(CN) — A record 11.4 million Americans were laid off in March while the number of open jobs advertised by employers fell to the lowest level in nearly three years, as the Covid-19 crisis began taking its toll on the economy.
The layoffs are tied to statewide stay-at-home orders that forced the closure of nonessential businesses — including restaurants and bars, which laid off 4.4 million workers — to slow the spread of the new coronavirus.
Elise Gould, senior economist at the nonprofit think tank Economic Policy Institute, noted for comparison that in April 2009, the worst month of the previous economic collapse, layoffs totaled 2.7 million.
“Layoffs in March were more than four times larger than the worst month in the Great Recession,” she said.
There were 1.1 million layoffs in the retail industry and 945,000 in the professional and business services sector, according to a Labor Department report released Friday.
Job openings fell sharply in March to 6.19 million — the lowest level since May 2017 — down from a revised 7 million the month before.
For two years, the number of open jobs had outpaced the number of unemployed Americans as the U.S. economy continued a record decade-long growth streak. However, the coronavirus pandemic abruptly ended that trend in March.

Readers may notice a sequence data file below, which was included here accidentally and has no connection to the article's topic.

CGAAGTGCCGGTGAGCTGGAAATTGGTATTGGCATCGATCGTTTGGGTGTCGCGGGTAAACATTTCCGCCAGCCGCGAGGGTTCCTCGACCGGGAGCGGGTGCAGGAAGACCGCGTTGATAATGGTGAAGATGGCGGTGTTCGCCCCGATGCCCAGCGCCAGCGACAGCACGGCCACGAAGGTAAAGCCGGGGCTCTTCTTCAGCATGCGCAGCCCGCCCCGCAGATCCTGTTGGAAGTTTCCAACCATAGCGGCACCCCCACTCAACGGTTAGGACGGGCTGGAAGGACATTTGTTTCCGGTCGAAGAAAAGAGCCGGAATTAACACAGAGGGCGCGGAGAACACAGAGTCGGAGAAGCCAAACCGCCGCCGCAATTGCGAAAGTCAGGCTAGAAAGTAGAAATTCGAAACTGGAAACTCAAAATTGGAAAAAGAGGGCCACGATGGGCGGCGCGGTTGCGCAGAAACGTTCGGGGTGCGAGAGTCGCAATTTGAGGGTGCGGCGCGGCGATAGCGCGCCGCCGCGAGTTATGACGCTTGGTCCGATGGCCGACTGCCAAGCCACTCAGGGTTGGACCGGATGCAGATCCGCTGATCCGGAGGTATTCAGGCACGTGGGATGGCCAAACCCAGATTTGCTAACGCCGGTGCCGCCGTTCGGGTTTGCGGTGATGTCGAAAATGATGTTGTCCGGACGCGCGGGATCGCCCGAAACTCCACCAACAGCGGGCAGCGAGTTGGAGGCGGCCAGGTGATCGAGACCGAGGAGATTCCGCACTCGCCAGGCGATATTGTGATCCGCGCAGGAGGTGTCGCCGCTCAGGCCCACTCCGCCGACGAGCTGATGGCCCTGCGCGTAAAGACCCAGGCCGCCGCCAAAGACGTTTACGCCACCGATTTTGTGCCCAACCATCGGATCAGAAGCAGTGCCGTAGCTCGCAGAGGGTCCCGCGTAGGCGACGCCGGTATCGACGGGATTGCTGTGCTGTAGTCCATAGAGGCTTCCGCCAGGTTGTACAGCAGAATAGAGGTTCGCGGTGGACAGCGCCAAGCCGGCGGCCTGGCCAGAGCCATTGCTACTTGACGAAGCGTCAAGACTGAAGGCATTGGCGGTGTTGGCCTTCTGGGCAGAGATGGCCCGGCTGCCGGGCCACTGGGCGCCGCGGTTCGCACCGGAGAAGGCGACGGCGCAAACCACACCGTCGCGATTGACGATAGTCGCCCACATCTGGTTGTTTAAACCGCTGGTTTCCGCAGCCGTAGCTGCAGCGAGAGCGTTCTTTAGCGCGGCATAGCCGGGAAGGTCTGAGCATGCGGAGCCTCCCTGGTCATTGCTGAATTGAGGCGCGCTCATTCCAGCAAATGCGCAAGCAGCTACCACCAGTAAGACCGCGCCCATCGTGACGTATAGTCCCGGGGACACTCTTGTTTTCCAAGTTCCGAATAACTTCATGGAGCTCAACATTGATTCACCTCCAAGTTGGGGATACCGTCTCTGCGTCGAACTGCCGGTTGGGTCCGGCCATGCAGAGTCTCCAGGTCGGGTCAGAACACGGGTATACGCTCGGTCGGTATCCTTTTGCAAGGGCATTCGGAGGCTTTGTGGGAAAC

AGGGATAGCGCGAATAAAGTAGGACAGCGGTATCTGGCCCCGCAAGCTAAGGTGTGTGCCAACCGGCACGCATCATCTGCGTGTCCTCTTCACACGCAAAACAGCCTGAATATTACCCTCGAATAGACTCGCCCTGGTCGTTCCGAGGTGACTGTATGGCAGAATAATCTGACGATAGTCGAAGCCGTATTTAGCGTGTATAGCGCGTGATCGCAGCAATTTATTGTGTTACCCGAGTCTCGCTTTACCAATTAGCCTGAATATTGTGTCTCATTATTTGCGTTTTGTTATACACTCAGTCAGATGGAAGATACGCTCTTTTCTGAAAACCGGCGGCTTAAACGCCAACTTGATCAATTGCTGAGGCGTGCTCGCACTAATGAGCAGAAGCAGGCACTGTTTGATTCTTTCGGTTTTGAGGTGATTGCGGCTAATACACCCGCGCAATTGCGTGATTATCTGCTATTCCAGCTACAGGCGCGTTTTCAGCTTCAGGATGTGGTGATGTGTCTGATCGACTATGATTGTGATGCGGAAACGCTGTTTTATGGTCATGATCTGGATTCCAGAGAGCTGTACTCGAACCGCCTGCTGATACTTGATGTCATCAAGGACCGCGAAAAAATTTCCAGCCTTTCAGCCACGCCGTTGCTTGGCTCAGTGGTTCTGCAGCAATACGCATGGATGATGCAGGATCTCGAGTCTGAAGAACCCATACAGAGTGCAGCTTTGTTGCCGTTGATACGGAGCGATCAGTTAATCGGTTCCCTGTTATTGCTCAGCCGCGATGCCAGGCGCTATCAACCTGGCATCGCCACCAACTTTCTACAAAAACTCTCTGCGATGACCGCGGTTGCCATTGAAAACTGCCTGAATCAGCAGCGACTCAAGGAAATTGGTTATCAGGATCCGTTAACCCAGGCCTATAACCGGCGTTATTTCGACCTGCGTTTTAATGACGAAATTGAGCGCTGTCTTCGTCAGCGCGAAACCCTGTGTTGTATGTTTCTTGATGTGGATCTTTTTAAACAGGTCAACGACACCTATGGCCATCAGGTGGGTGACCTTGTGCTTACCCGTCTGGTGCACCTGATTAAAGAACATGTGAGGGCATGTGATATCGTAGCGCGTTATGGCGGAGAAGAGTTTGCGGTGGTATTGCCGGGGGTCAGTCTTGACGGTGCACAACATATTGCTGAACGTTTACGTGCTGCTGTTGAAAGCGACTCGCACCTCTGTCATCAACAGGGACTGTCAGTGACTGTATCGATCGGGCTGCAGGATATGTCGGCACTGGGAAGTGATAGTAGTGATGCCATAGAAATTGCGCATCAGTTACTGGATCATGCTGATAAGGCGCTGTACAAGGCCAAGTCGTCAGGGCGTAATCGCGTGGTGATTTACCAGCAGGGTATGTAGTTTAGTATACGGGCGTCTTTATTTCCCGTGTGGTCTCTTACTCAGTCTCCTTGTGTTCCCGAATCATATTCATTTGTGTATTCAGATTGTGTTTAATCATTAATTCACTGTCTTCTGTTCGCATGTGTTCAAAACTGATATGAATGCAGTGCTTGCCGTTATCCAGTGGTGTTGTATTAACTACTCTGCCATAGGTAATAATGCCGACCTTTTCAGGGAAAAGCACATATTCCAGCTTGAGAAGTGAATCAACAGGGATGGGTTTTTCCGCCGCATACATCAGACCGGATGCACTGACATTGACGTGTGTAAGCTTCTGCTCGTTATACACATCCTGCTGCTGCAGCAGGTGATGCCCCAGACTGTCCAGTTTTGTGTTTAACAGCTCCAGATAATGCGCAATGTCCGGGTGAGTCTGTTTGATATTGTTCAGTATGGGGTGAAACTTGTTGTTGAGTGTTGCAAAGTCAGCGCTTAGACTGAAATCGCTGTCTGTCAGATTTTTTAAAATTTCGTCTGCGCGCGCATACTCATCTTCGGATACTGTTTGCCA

Nick Bunker, economic research director at Indeed Hiring Lab, said the data only reflect part of the pandemic’s impact.
“Workers lost jobs at a horrifying rate. And back in March, the coronavirus shock was only being felt in the second half of the month,” he said.
Bunker said that hiring usually falls before job growth drops in a recession, but that wasn’t true in March.
“The March data indicates that this labor market recession is unique,” he said. “Employers led with layoffs and hiring slowed, but not as dramatically as one might have expected. Hiring will be key for getting out of this hole, but these data show just how swiftly and deeply it was dug.”
New hires dropped 13% to 5.2 million, about 650,000 fewer than in February. The number of people quitting their jobs also plunged to 2.8 million in March, compared to 3.4 million the previous month.
“This is not a good sign — a large number of quits signifies a healthy labor market where people can leave their job to find one that is better for them,” Gould said. “One likely reason quits didn’t drop even further is because people had to, for example, leave a job to take care of a child whose school closed as a result of the virus.”
Friday’s report on job openings and labor turnover in March lags more recent data showing the toll the pandemic has taken on the U.S. economy.
The Labor Department reported a week ago that 20.5 million jobs were lost in April and the unemployment rate skyrocketed to 14.7%. On Thursday, the government said 2.98 million Americans filed for unemployment last week — on top of the 25.3 million people already receiving benefits.